The Sari Re-Imagined And Re-Told

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It was neatly wrapped in a packet titled- “To Somya Suresh… From Anavila Misra” with my address and phone number handwritten in capitals. I don’t think I have ever been more excited to open a package in my entire life. It was a Friday evening, a tiring week had just come to an end and this lil’ courier added the much needed spark to my week! As I quickly hailed a scissor to open it, a thousand memories were flashing through my eyes. Some were from childhood, of seeing a hand loom for the first time on a vacation in Gujarat; there was another one of  touching the pleats of my mother’s sari for the first time and a few more fond ones of me draping my mother’s dupatta as a sari to feel ‘old’. I was opening a gift from one of the finest designers in the country; this moment was definitely one to savour and cherish.

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The sari as a drape has been a constant talk for debate, discussion and dialogue in Indian fashion for about three years now. It’s been re-invented regularly and even given a new slang by designers all around the country. Anavila Misra, however, knew one thing about the sari that no one else did- she knew the drape was beautiful as is and didn’t need a make-over, it just needed some ingenuity. So, instead of working on giving the sari a 21st century twist, she worked at the bottom line and strengthened the roots.

She re-invented the way the sari was worn by focusing her energies into research and development of the fabric that she will use, even before beginning to design it!

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Being a menswear designer for the better part of her career… Linen was a fabric Misra knew defined luxury bereft of sheen or glam. So she re-thought it with her favourite drape and fused the two to create something that was sophisticated yet relaxed.

Her latest spring-summer 17 collection defines itself as a season-less collection and aims to be a souvenir in your wardrobe from India.

Comfort with elegance is Anavila’s personal style statement which is why her collections are an embodiment of herself.

“I want people to wear what’s comfortable and that’s how I established my love for linen. When I got married and wore a sari, I wanted to get out of the blouse almost the minute the function was over. I didn’t want people to feel that way about my saris, So I re-invented the blouse to make it friendly and more easy going.”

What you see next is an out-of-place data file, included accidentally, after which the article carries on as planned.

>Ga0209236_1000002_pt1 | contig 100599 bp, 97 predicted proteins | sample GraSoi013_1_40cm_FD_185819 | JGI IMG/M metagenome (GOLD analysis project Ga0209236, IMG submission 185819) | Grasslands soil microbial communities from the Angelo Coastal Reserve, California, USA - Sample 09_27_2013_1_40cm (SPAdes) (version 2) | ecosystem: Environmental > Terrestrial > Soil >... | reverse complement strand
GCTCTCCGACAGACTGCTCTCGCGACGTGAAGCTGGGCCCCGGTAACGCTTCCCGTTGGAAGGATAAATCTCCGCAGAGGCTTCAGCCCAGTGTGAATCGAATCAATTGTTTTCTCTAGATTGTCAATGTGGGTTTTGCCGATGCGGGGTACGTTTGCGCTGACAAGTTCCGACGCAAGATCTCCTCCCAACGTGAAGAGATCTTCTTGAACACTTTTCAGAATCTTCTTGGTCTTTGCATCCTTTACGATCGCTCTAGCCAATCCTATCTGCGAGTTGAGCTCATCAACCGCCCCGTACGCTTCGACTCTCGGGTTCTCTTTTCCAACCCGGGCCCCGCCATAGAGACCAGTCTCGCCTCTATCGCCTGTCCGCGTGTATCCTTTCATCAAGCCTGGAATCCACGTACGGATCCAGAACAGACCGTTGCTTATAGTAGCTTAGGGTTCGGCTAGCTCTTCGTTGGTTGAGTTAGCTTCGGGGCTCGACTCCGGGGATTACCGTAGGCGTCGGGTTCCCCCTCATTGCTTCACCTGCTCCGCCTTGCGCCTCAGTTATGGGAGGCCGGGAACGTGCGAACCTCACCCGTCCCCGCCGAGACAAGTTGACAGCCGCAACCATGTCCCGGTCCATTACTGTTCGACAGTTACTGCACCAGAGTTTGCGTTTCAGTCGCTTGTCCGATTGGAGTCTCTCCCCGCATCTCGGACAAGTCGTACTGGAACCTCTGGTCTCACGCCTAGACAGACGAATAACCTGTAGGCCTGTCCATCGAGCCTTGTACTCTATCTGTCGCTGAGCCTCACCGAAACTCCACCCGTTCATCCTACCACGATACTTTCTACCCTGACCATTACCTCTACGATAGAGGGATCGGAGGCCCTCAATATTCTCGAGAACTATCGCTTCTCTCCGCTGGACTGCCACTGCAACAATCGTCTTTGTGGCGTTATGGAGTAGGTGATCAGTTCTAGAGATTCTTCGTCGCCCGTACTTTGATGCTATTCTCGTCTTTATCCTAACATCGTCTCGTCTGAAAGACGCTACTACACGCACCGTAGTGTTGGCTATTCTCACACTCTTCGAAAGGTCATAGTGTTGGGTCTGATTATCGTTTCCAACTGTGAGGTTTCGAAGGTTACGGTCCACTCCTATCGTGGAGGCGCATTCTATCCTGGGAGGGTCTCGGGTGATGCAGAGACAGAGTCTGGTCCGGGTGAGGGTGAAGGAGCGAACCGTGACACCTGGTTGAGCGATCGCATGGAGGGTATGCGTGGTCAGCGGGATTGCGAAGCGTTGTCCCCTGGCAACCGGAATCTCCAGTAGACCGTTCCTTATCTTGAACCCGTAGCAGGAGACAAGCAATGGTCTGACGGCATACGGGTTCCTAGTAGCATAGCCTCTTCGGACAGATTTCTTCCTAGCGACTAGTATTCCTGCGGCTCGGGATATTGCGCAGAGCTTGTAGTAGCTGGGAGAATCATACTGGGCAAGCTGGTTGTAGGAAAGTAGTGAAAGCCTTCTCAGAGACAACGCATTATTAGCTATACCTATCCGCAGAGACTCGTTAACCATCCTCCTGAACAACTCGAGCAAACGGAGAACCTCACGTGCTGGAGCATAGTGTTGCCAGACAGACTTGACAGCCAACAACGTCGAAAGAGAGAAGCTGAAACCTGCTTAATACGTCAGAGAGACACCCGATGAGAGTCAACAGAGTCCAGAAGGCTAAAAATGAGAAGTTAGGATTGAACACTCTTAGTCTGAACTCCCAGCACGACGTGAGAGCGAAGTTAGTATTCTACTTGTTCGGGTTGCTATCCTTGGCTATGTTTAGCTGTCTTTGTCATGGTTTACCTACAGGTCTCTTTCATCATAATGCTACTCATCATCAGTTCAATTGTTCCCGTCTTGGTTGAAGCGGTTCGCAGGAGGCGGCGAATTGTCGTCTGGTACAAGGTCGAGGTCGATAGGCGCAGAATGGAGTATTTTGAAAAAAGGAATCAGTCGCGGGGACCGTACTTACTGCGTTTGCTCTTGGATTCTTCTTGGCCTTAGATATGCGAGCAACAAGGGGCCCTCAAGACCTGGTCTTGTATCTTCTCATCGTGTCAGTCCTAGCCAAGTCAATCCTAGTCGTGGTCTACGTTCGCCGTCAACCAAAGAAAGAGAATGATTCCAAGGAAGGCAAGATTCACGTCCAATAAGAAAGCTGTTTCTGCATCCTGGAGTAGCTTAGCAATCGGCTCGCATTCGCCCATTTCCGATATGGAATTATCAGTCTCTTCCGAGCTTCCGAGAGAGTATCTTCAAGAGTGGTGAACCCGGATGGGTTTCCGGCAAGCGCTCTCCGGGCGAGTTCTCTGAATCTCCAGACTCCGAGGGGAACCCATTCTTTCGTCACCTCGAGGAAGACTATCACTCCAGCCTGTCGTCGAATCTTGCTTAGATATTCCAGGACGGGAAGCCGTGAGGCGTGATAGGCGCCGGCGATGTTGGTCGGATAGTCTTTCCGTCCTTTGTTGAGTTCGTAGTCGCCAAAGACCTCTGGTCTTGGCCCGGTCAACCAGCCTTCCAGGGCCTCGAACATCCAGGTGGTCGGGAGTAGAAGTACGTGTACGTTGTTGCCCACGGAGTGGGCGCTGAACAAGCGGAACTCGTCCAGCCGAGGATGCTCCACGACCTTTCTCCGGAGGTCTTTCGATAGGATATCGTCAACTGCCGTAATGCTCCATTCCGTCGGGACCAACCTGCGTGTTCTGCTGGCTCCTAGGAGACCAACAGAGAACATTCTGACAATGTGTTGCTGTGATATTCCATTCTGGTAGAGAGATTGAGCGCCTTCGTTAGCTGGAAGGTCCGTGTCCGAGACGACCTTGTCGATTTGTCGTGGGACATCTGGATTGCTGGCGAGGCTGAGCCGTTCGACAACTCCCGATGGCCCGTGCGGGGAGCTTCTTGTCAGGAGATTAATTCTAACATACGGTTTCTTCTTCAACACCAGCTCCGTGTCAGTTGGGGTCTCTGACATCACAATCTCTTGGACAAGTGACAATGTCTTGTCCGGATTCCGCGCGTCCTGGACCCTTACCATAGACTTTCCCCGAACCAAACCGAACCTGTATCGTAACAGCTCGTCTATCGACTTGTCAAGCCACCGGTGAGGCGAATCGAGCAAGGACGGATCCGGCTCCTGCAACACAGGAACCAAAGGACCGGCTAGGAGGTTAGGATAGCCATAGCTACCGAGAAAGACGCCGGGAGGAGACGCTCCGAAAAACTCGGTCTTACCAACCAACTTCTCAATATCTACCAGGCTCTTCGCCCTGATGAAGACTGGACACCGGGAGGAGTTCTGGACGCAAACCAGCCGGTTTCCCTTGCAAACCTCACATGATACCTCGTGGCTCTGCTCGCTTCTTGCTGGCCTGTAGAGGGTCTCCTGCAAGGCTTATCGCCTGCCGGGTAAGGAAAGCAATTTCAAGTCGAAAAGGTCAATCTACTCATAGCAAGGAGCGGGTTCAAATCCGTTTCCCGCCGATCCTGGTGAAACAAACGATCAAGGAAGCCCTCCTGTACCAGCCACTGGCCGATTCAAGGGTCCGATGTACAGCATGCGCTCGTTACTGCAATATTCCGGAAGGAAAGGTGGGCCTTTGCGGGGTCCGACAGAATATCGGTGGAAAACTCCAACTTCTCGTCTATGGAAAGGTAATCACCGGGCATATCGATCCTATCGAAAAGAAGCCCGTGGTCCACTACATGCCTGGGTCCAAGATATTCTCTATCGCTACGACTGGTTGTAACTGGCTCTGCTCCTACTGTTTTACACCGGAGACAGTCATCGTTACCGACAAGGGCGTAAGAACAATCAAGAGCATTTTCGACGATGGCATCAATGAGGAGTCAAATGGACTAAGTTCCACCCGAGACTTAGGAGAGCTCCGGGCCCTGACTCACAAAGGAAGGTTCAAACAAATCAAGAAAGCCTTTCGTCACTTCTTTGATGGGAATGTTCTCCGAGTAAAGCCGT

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Her blouses aren’t the backless ones that will make you conscious of your under-hags. In fact, they’ll make you feel at peace with your body, whichever size you may be. For the same effect, Anavila wanted the sari to be represented by the Indian populace where it is worn the most.

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“I shot my first campaign with the artisans of the Santhal tribe… who I was conducting a workshop with. For me, they defined how to wear a sari and be absolutely comfortable in it. They faced the camera for the first time but they made it look like an ad that could be for Chanel in Paris.”

The sari is as comfortable as it gets, I’d say. Because it is worn not just for occasions or ceremonies; it’s like staple food- it’s the national costume of our country. Women have been wearing the sari for centuries… ploughed the fields, mopped the floors, gone to page3 parties and received the highest awards in it. “We have moved away from the sari, the sari hasn’t moved away from us”, confesses the designer. And if you think a little, it actually holds true, the sari never left us- our culture. We adopted the pants, first in the form of salwar and later as jeans.

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Despite her convincing ideas and repertoire, I wasn’t completely sure until that day when her sari came in my mail. It was in a bubble wrap and as I hurriedly opened it to feel the fabric, that’s when I felt the words come alive.

The linen, the finest ones usually  have a thread count of 60 (the yarn has 60 threads in the warp and weft before its is woven together) –which makes it stiff and solid. But that couldn’t be the case with Mishra’s saris as they had to fall on your body and take the ‘shape of you’ instead of you sh(dr)aping it.

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And when I wore it for our shoot, everything fell into place. I could feel every weave, the clanking of the yarn and the beating of the loom. To make the thread count almost double- the imperfections and the minuscule knots on the fabric made me feel sexier than I have ever felt in my life!

I wasn’t conscious of my body or how it wasn’t in its best shape because I simply felt accepted.

It’s times like these when the whole idea of fashion as culture shines through. My mother could see her younger self in the sari, I could feel younger and more alive despite it not being my type of sari and the sari… well, I am sure it felt a certain emotional rapport with me too.

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Photographs by Pritiza Barua

Styled by Prerna Gauba

Conceptualized and written by Somya Suresh

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